Green "So-So" Face:

Prof. MW is a very nice person and very funny. However, her class is *insanely* hard! She takes attendance EVERY DAY and she expects us to have read this HUGE book BEFORE class! (I.e, the 5 poems we'll be discussing out of the Norton Anthology, kids). She gives three REALLY HARD tests and we have to take tons of notes in her lectures. I thought this would be an easy class, but I'm struggling to get a C! It's SO unfair!!


Friday, May 23, 2008

Can't we all just switch to the metric system or whatever?

I *hate* formatting stupid, f**cking articles to different formats....MHRA style my foot. Single quotations, blah, blah.....(*grumble, grumble*).....tedious.....

Thursday, May 22, 2008

End of the First Year on the Tenure Track: Part One - the Faculty Meeting

I thought I might post some reflections on what has been a BIG HONKIN' YEAR OF MILESTONES:

Part the First - The Faculty Meeting:

Learning how to speak up in meetings was a semi-fraught situation this year. What's interesting is that it's not because I felt uncomfortable about speaking up as a junior faculty member in a room full of senior colleagues. I know that some of the other jr-faculty in my department had that reaction; they have said in various contexts that they felt like they didn't want to antagonize the very people who would eventually be deciding their tenure cases. I haven't felt that way this year (not that feeling that way is in any way wrong or, in some cases, on the money). Rather, I was trying to establish what my voice in these meetings was going to be - passionate regarding issues about which I felt strongly, but also measured and as even-keel as possible. What I've loved about our regular department meetings this year (and I know I won't feel like this about dept. meetings in 10 years, but for now the novelty hasn't quite worn off) is the different voices that come out. For some reason, I imagine this must be like a huge heard of sheep; each one has its own distinct voice and the little lost lamb can hear its own mother among all the others that basically seem to bleat in the same way. Now, I'm not a lost lamb (although at times I've felt that way this year), but I quickly became accustomed to reading these meetings on a different level - abstracted from the actual situation at hand, I could tell why my colleagues were really saying what they were saying. If John Doe says this completely cazy, off the wall thing, it's to provoke a reaction, not because he actually thinks this. If Jane Doe starts going off into conspiracy theories about X, then Jane Doe 2 will intervene in a non-threatening way to neutralize the acid spewing forth. It's like reading a Spenserian allegory - there's so much more going on underneath the surface if you just look close enough.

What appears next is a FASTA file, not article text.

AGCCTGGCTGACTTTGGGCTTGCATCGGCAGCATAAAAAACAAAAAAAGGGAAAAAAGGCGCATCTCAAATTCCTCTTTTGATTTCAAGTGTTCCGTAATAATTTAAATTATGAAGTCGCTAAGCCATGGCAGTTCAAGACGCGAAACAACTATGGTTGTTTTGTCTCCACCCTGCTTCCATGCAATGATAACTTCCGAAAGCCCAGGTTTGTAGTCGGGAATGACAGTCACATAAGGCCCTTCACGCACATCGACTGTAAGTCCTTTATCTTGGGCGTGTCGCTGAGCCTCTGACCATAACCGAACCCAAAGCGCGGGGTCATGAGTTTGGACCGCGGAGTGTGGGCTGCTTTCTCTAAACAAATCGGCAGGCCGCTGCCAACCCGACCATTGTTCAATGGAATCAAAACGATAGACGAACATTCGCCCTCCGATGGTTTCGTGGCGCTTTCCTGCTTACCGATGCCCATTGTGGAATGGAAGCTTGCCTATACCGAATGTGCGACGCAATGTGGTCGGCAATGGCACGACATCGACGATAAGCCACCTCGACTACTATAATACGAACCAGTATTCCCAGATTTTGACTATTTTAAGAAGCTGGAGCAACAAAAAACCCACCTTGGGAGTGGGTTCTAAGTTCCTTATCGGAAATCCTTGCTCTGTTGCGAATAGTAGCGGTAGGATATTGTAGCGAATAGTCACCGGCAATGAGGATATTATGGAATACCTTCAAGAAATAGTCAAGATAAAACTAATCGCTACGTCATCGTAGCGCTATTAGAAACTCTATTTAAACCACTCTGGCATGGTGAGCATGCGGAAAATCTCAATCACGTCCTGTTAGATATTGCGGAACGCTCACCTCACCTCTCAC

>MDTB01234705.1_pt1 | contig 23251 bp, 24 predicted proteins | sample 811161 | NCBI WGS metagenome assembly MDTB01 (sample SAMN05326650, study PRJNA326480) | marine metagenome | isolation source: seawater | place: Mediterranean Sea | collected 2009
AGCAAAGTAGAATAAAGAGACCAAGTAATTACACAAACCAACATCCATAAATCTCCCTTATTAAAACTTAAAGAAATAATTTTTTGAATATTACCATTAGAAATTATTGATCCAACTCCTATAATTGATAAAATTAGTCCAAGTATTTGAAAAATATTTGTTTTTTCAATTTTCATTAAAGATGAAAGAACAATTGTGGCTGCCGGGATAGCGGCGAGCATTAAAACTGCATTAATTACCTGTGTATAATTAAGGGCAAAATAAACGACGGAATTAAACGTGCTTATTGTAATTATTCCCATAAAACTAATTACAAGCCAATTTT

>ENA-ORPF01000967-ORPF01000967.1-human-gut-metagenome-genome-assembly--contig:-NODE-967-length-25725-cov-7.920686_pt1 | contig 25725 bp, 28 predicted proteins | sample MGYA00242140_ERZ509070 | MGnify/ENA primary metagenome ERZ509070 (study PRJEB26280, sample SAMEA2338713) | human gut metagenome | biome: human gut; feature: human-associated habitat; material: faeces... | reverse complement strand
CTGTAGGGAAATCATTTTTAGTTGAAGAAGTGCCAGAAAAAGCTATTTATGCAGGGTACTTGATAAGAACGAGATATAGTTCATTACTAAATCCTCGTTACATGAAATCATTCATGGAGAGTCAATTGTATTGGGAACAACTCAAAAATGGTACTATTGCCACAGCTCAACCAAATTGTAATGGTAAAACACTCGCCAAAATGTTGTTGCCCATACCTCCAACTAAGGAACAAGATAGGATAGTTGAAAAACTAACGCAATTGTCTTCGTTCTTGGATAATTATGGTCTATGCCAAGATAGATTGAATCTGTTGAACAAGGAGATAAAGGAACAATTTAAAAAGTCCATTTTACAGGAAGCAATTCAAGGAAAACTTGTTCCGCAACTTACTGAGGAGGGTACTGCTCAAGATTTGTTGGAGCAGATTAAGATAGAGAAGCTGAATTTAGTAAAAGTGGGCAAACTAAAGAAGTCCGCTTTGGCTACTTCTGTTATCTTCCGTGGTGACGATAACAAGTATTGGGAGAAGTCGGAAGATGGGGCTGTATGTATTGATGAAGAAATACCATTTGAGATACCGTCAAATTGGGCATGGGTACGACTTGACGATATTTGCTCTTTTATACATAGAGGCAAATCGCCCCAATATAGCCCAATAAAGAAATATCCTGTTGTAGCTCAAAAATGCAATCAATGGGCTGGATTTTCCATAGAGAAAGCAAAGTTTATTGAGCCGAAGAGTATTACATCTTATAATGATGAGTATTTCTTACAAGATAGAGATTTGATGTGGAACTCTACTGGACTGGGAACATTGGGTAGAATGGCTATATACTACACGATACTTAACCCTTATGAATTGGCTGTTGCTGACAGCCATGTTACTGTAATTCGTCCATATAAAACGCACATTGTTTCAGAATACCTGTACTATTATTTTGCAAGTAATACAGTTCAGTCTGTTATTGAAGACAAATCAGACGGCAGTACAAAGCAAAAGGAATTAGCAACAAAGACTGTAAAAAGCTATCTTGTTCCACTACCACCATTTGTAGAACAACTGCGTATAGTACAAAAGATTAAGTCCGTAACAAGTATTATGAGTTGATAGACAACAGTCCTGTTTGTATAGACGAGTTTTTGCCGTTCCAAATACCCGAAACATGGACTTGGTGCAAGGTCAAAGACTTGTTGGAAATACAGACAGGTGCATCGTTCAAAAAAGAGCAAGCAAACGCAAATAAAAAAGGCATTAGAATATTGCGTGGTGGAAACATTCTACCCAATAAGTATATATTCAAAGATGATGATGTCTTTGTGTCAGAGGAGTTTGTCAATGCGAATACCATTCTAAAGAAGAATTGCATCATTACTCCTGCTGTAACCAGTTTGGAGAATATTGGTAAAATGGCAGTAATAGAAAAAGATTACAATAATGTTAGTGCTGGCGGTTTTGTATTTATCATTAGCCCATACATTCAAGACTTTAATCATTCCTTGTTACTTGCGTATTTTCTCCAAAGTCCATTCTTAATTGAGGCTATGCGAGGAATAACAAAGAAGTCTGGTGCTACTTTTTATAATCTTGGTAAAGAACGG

Speaking up in meetings became important this year in particular because I was thrown into the semi-deep end of the pool early on. I was on a search committee and, thus, had to make my voice heard in many ways. The committee and I agreed to a spectacular degree on the status of all the candidates, so there wasn't strife per se, but there was the need to make our case persuasively to the rest of the dept. There was also another hiring issue that I was extremely personally invested in as well as some discussed curricular revisions that would impact me and my cohort tremendously. These issues became the basis on which I began to create my voice in the department. I should say that 99.9% of the senior faculty here really value the junior faculty and encourage us to speak up and become invested in the department goings-on. Fortunately, there's not the pat on the head and the "this is how we do things around here, kiddo" condescension I've heard about so often with some of my friends. They were pleased that I spoke up in meetings and staked my claim. But it felt that there were also times when certain well-meaning colleagues were attempting to appropriate my voice and my situation. It was well-intentioned and it was ultimately in the service of what we all wanted to happen, but it impressed upon me even more that I needed to be responsible for voicing my opinions; I needed to decide what aspects of my individual situation (both personal and professional) should be brought to bear on this issue. Ultimately, it worked wonders - we got what we wanted voted on and passed by the department and I received many emails from my senior colleagues saying how happy they'd been that I was so proactive and invested in our department's inner workings. It was a kind of validation I'd never experienced because my voice had never been valued in departments where I was an adjunct or visiting professor. This aspect, more than the knowledge that I will have steady teaching and a relatively stable identity as professor for the foreseeable future, has made me feel "all growed up" this year...